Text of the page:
To achieve the ‘personalisation agenda’, as agreed by cabinet in March of this year, the access and assessment branch is being restructured. As a result, new posts within the branch will be established to ensure that going forward, social care staff have the right skills and experience to respond to the changes in the social care sector.

“A number of the new jobs in the branch will not require the postholder to have a social work qualification. This will mean that qualified social workers are deployed more effectively and can carry out more appropriate duties.”

I think the use of personalisation to justify this change is a smoke-screen. I’ve worked to the model of having more unqualified staff to do more work and it was nothing to do with personalisation agendas – it was to do with the cost of recruiting and retaining qualified staff.

The claim that self-assessment somehow reduces the need for qualified staff is completely baffling. Self-assessment for service users isn’t about replacing work done by staff – it is about empowerment of service users. Staff would still have to work on interpretation and implementation of care packages – and no, it doesn’t have to be someone who has a degree in social work doing that.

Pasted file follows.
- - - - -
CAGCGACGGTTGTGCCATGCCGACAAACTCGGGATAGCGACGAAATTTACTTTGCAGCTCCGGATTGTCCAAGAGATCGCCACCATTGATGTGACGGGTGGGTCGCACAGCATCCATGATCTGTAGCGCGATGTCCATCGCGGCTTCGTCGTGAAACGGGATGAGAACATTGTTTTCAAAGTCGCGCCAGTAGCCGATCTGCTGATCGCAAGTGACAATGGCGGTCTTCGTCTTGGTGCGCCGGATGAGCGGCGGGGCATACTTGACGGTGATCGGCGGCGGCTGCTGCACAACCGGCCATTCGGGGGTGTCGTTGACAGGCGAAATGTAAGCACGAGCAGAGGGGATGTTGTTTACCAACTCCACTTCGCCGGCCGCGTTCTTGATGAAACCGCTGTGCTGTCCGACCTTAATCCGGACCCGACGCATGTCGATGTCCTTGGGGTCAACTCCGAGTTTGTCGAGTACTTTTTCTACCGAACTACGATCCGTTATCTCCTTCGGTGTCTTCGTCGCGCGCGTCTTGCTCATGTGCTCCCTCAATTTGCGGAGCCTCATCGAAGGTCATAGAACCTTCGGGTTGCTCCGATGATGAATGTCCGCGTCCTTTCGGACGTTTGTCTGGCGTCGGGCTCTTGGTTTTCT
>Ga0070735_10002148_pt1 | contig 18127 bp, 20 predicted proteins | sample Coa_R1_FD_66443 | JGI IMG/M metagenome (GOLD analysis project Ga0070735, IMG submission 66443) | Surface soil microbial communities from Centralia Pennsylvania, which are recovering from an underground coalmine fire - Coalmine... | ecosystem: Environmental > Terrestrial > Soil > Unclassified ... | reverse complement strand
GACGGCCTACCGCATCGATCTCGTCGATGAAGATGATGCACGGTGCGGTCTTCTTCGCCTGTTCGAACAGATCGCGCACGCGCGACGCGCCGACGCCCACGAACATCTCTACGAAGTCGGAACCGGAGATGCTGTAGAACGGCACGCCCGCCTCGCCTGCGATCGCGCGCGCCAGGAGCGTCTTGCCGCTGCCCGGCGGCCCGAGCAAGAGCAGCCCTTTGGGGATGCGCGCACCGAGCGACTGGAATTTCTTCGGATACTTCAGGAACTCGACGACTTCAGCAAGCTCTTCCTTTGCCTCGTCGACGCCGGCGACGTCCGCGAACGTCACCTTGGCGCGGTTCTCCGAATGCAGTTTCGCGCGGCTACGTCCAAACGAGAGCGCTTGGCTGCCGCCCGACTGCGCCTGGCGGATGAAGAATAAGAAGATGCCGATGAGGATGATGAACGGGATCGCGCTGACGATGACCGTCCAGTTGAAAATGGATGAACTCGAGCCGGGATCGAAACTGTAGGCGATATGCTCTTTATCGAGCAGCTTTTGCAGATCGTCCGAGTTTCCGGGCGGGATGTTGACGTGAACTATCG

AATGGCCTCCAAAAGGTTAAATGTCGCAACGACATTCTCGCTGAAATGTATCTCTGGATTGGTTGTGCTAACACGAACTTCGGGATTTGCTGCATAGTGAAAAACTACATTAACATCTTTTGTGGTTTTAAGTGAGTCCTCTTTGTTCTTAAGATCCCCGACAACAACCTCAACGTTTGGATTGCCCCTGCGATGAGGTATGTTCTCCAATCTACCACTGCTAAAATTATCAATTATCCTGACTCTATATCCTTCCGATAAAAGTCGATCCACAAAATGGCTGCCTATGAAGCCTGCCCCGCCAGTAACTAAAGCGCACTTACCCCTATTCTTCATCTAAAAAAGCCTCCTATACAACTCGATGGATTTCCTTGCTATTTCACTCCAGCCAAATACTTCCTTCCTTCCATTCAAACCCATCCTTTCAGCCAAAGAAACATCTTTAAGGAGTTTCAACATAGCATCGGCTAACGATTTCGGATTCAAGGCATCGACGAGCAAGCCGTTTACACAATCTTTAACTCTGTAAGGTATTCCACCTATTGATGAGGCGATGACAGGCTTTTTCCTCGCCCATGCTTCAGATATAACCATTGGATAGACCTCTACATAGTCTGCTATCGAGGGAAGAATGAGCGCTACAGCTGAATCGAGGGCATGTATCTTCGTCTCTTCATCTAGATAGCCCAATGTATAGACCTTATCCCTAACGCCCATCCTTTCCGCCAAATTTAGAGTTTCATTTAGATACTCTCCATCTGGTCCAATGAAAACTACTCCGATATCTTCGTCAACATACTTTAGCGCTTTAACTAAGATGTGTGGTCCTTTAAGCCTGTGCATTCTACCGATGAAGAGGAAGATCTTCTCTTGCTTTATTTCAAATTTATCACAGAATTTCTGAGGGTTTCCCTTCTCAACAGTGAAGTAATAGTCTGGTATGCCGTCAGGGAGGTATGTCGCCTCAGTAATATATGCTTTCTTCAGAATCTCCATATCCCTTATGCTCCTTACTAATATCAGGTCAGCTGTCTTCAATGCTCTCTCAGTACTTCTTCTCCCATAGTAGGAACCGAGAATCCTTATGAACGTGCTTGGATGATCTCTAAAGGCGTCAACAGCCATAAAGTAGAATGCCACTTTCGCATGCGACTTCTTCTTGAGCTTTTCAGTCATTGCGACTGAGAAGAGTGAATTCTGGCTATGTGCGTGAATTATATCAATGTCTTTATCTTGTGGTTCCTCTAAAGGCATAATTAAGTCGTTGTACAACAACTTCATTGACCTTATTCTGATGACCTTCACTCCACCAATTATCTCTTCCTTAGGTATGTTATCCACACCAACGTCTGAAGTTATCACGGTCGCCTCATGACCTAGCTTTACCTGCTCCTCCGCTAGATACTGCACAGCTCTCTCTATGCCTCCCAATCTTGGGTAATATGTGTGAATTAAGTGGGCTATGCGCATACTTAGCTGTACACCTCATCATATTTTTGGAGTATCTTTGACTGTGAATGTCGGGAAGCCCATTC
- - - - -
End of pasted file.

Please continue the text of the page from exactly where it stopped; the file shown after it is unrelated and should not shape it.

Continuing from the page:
But it looks to me like a pure and simple cost cutting exercise by Wirral – dressed in personalisation packaging to ease some of the disquiet – rather than an alarm bell ringing as to future needs in the system.

Is Care Management Social Work?

How much of social work exists in the Care Management model? It’s a question I’ve been toying with for a fair amount of time – especially as most of my work, post-qualification anyway, has been situated very much within the care management model. Although now, I have a slightly different role within Mental Health services, the domain of care management even within a multi-disciplinary team is seen very much as that of the social worker and the place of both is something I have been considering over the past few weeks.

One of the CPNs in the team I work in (bless her) constantly talks about ‘doing social worker’s jobs for them’ or ‘using social work’ language. She’s a great nurse with very high standards and we get on well, but she doesn’t think much of ‘social work’ in general (individuals notwithstanding!) and certainly not when she feels she is being asked to do this at the expense of therapeutic or clinical work.

My current role does give me more therapeutic leeway, although I am very much a product of the ‘care management system of social work’ as I trained when the NHS and Community Care Act (1990) was already very much entrenched in the systems. People spoke fondly and wistfully of ‘old style social work’ but beyond vague helping notions, it wasn’t something I could necessarily link immediately with the work I was being asked to do. After all, the idea of the new legislation was to be a provider and buyer of services that would give the end user a better quality and variety of care and would allow the care manager to manage on a strength-based model – that’s how it was sold to us when we were studying anyway…